The gear selector for the single-speed automatic transmission has a D setting and an L (Low) setting, the latter providing more brake regeneration.
Apart from the small button for the EV modes, there are also small buttons for the heated seats and the windscreen heater.
There’s a central touchscreen, with separate media buttons (good) and separate heating and ventilation buttons (good).
One important omission in our view is a reversing camera – one of the key things that is really useful in a van.
However you do get lots of drinks holders: the driver gets three drink holders, at the top right of the dashboard, at the bottom of the dashboard, and in the door pocket – and the passenger gets the same – so there are six drinks holders in total.
The Ford Transit Custom PHEV has an official WLTP combined fuel economy figure of 91.7mpg, WLTP CO2 emissions of 70 g/km, a WLTP combined electric driving range of 26 miles (or 30 miles for the WLTP City cycle) and a range of 310 miles using the petrol range extender.
We reviewed the Transit over a week and on the first day we tested it on the motorway when it returned 34.2mpg. For the remaining six days we used it every day both empty and with various loads, and our average economy over 100 miles was 999.9mpg. This is because it was used on electric power all the time (apart from the very brief times when the petrol engine was on inadvertently) – mainly doing short runs from home to a nearby storage unit and back.
The projected electric range after a full charge was 26 miles, and it appeared to deliver 26 miles in real-world use. It was also displaying a petrol range of 400 miles.
Using a domestic electricity supply, a full charge should take 4.3 hours. Using a wallbox should take 3 hours.
The charging port is at the front nearside corner of the van. This means that you generally have to drive forwards into a charging point and then reverse out, which isn’t recommended from a safe driving point of view. If the charging port was at the rear, you could potentially reverse into a bay and charge the van while you’re loading.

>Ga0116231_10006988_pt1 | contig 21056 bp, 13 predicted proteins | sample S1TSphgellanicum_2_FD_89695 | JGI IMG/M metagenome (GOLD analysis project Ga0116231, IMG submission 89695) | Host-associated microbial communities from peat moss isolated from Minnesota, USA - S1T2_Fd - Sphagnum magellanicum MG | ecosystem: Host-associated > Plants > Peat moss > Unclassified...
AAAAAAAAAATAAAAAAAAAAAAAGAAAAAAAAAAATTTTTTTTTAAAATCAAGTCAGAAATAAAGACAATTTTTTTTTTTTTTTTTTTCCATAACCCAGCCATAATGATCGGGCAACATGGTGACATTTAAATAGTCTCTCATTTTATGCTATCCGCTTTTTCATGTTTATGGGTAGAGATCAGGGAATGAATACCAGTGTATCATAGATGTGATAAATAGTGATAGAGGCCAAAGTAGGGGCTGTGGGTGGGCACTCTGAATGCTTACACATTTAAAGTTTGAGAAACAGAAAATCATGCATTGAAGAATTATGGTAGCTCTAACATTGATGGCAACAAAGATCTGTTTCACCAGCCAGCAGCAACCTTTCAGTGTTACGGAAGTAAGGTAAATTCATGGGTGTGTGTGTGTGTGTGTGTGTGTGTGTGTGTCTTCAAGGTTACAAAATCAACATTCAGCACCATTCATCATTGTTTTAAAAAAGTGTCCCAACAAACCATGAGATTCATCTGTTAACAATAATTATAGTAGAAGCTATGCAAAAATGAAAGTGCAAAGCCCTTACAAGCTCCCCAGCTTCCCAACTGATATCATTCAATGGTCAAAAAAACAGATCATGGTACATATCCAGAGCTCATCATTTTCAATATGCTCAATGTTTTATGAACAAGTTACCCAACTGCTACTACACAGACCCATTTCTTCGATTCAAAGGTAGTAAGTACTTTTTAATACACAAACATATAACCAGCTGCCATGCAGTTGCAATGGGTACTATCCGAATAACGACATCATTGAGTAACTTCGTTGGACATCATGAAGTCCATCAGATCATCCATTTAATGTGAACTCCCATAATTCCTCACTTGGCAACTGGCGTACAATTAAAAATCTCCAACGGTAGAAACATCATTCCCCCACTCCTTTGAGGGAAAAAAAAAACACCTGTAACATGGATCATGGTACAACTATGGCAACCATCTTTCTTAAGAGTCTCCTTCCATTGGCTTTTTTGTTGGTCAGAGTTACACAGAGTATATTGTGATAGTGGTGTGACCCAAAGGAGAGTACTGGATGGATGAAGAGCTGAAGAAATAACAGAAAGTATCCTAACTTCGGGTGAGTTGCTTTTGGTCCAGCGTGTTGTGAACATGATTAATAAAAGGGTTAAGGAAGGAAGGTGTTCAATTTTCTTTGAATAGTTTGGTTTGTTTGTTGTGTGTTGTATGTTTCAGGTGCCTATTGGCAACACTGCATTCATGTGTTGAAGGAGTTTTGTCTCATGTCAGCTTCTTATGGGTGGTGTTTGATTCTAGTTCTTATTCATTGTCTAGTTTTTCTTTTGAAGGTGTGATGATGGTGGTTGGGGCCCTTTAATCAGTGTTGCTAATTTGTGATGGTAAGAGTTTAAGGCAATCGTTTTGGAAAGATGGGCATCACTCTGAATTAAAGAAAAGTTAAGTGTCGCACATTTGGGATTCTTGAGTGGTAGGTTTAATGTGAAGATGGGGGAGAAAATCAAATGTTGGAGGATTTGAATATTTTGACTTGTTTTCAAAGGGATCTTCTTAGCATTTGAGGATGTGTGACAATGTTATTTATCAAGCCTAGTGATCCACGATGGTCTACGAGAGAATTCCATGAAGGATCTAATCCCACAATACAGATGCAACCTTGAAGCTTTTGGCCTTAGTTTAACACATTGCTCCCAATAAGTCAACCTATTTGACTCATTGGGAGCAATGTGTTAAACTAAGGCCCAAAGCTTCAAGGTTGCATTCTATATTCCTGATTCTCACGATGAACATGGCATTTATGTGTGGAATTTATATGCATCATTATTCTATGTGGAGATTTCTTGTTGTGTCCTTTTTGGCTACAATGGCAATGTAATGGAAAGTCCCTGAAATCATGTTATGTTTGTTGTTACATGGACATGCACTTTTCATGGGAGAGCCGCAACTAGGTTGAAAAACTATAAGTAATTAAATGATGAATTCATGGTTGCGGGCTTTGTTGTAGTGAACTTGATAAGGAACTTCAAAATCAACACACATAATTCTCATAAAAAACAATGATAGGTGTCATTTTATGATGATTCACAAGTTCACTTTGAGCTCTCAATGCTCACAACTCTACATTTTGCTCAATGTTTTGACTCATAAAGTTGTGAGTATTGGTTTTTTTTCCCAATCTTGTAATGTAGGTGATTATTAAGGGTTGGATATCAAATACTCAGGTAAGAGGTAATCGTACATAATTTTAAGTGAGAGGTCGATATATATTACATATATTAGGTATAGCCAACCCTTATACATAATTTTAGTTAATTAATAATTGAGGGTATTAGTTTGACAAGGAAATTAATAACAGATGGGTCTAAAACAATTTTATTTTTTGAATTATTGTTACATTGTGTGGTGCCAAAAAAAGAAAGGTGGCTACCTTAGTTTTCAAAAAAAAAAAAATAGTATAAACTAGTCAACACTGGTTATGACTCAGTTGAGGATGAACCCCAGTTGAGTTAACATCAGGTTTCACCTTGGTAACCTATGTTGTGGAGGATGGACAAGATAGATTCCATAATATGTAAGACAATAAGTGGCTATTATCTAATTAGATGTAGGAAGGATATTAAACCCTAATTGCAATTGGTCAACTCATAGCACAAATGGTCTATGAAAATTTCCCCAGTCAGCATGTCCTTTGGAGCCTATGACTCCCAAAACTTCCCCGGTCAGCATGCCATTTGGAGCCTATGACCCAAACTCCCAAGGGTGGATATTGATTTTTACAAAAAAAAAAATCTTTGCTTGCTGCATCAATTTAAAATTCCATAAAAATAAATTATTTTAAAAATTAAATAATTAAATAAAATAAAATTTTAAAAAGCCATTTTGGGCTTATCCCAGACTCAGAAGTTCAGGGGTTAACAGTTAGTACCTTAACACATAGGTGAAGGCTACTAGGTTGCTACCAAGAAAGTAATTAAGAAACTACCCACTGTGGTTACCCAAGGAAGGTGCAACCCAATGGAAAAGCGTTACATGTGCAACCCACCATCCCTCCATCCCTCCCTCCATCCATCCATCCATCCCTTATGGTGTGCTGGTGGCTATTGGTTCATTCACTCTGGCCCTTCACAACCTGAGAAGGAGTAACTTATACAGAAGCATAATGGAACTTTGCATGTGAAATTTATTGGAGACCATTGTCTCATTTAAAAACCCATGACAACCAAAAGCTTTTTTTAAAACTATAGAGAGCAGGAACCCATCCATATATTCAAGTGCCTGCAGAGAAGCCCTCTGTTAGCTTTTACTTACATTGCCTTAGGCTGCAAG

The Ford Transit Custom PHEV costs £47,814. Our test vehicle featured the options of Race Red Solid Paint (£360); SYNC 3 Audio with Navigation (£1,185) and Front and Rear Parking Sensors (£405), taking the total price to £49,764. In comparison, diesel Transits are available for around £25,000, so the PHEV is twice the price.
In addition to the Transit Custom Plug-in Hybrid van there’s also the Tourneo Custom Plug-In Hybrid people mover.
Diesel vans are a well known contributor to local air quality problems, so a van that can run on electric power is welcome. The Transit PHEV can manage around 26 miles of zero-tailpipe emissions before the petrol range extender kicks in. The trouble is, there are similar sized all-electric vans available that have a range of around 200 miles. So the Transit presumably has a specific niche in the market, for vans that need to cover up to 300 miles without charging, and then need to cover around 26 miles with zero tailpipe emissions. We’re not too sure who would have such a drive cycle, but if the Transit meant that money could be saved when driving in cities such as London with eg. Ultra Low Emission Zones (ULEZ), then the cost savings may start to offset the higher price of the Transit PHEV. The Ford Transit Custom PHEV gains a Green Car Guide rating of 7 out of 10.